The cost of listing on AIM has continued to increase over the last year to reach an average of 6.7 per cent of all funds raised, up from 6.2 per cent in the previous 12 months, according to research from Birmingham accountancy firm UHY Hacker Young and City law firm Trowers & Hamlins.
The jump in professional costs is despite a 39 per cent fall in the number of AIM IPOs from 462 in 2006 to 284 last year.
Malcolm Winston, partner at UHY Hacker Young, said: "Clearly the fall in IPO activity over the last year hasn’t fed through into lower professional fees.
"Professional advisers are increasing the level of due diligence required for AIM listings and at the moment companies accept that they are going to have to pay more for that.
"The last year has also really proved the point that AIM can work very well for raising secondary finance. Last year £9.6 billion was raised via secondary fundraisings on AIM compared to the £6.6 billion raised by new AIM listings. That is a significant achievement and a real selling point for AIM – no other junior stock market anywhere in the world offers such strong secondary fundraising ability."
However, Mr Winston points out that for companies looking to raise under £10 million the costs of listing on AIM are 18.3 per cent of all funds raised.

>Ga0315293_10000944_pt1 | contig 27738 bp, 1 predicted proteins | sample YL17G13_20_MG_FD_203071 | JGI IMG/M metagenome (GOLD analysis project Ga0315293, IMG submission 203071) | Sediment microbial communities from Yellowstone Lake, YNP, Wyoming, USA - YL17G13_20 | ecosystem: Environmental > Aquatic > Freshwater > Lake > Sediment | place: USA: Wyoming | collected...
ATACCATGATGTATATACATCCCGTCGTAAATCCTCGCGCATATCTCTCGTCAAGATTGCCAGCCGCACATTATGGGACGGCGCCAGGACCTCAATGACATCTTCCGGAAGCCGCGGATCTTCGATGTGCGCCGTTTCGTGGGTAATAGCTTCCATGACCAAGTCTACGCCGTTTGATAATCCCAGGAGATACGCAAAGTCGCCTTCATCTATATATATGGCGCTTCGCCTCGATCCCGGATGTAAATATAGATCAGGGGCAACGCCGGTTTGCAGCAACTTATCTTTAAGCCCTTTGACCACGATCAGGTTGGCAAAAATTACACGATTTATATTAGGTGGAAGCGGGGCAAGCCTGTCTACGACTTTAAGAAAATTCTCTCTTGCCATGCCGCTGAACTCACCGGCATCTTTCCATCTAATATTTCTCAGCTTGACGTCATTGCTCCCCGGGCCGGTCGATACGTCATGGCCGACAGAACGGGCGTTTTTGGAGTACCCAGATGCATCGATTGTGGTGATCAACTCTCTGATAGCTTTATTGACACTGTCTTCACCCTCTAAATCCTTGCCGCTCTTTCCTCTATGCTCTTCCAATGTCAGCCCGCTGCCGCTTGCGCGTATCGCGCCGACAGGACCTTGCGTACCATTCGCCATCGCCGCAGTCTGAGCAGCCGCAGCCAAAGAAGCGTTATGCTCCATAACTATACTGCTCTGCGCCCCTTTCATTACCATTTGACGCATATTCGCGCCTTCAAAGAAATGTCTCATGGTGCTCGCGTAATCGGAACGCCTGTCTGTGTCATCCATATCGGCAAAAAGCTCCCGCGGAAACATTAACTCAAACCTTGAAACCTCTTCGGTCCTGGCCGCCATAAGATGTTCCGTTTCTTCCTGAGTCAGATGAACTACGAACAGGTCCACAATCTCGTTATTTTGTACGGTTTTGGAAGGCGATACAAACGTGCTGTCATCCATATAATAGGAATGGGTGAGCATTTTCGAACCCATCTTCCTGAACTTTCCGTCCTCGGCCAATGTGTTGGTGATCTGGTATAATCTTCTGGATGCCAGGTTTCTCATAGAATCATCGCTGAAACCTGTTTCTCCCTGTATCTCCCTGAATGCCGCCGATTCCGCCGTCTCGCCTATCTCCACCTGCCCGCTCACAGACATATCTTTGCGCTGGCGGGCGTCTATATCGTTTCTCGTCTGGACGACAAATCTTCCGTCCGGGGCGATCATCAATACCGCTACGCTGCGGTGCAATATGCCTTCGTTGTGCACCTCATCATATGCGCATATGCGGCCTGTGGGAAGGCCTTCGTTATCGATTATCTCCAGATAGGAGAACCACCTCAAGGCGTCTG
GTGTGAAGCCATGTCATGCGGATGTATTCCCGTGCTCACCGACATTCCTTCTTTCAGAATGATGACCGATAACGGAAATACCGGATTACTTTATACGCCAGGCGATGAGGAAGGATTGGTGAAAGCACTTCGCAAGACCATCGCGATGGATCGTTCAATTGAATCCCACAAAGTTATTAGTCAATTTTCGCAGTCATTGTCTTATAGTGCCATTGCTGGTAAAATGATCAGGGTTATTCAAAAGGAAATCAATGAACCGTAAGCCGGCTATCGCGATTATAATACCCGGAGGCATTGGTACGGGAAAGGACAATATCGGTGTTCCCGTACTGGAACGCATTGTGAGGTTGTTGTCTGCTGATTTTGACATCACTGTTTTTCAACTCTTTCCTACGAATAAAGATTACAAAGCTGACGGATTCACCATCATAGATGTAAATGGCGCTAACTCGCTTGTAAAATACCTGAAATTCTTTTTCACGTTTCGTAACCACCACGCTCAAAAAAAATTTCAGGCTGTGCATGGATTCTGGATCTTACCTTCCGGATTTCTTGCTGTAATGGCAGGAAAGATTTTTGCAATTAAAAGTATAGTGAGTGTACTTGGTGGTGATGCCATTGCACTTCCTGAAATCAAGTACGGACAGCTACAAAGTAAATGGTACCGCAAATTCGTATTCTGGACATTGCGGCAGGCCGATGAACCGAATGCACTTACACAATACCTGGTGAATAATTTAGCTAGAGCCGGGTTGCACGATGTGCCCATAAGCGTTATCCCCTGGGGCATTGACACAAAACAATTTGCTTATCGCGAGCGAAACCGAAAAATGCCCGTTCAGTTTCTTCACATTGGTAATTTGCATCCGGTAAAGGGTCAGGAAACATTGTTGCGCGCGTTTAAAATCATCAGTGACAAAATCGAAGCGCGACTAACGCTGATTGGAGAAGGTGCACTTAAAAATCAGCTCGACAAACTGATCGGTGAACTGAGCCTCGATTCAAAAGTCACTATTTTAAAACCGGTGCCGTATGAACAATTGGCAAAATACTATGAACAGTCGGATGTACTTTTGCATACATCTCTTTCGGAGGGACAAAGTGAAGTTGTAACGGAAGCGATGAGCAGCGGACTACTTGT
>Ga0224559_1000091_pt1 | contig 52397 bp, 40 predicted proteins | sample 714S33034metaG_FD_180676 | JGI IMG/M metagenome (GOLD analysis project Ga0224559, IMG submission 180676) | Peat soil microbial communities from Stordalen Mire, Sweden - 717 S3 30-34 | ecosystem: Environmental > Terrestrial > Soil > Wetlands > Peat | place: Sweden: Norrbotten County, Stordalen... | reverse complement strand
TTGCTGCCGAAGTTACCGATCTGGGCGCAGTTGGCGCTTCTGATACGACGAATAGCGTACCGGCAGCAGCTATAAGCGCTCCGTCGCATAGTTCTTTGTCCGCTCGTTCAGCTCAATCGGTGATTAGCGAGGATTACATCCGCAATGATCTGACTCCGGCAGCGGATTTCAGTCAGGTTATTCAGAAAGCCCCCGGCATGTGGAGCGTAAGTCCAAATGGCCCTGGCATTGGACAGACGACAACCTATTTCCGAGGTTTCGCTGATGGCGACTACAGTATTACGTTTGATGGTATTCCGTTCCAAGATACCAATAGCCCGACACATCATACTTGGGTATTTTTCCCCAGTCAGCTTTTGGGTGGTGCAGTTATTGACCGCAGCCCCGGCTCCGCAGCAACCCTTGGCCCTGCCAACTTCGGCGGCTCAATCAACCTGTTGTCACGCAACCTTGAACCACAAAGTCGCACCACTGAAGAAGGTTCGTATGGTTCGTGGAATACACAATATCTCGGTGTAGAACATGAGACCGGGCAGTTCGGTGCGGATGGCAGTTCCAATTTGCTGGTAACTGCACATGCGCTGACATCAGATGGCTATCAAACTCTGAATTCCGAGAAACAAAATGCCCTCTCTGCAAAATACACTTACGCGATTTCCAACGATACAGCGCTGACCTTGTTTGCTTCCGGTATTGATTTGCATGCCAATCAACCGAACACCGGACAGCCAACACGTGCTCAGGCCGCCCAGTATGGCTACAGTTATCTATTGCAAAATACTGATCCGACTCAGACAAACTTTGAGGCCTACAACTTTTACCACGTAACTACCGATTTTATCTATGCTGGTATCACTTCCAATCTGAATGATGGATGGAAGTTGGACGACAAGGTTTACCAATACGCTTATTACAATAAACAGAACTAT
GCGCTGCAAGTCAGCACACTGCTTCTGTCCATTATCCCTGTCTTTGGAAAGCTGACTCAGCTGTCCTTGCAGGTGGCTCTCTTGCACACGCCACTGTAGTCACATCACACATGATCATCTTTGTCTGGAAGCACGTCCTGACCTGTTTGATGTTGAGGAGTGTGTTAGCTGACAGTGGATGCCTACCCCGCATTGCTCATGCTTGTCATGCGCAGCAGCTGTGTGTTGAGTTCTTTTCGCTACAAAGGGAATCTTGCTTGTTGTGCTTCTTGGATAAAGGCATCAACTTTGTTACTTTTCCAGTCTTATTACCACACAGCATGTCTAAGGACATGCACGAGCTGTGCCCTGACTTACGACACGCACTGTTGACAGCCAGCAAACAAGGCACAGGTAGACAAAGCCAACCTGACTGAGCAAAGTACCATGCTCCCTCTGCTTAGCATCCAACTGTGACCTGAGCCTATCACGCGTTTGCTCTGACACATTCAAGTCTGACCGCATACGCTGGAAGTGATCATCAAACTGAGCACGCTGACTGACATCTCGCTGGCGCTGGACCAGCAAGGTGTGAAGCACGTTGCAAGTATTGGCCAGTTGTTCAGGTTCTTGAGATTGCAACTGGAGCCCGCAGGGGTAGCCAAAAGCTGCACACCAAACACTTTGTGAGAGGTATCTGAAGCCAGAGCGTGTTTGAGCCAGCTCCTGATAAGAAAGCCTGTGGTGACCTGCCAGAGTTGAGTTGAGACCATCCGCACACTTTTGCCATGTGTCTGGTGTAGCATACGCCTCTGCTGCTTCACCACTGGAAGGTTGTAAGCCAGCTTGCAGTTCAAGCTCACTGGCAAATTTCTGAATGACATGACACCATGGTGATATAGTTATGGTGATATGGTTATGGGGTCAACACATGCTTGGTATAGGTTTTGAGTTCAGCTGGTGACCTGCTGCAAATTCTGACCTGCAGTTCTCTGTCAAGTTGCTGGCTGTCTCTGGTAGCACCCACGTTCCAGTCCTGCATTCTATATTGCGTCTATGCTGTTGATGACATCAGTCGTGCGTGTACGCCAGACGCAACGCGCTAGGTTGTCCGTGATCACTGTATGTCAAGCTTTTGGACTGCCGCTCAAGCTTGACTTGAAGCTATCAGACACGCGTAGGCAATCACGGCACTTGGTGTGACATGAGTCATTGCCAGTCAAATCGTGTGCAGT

Charles Wilson, of Trowers & Hamlins, said: "AIM’s clear and straight-forward approach to regulation has seen it steal a march on other exchanges. However, with competition from copycat markets, AIM needs to be wary of introducing more regulation for companies and their advisers as this may push up the costs of listing further.
"A greater regulatory burden which would probably lead to an increase in costs could result in fewer smaller companies looking to list on AIM – the area of the market AIM originally set out to serve."
The cost of listing on AIM are lower for international companies than for those based in the UK. The average costs of listing international companies was 6.2 per cent of the capital raised, compared to 8.7 per cent for UK counterparts.
Mr Winston said: "Whether a company is based in the UK or overseas is not the sole driver of its costs of listing on AIM. The complexity of the company and its choice of professional advisers will also make an impact."
"A lot of the bigger companies coming to AIM are now from overseas and larger companies tend to spend a far lower proportion of the money they raise on costs than smaller companies."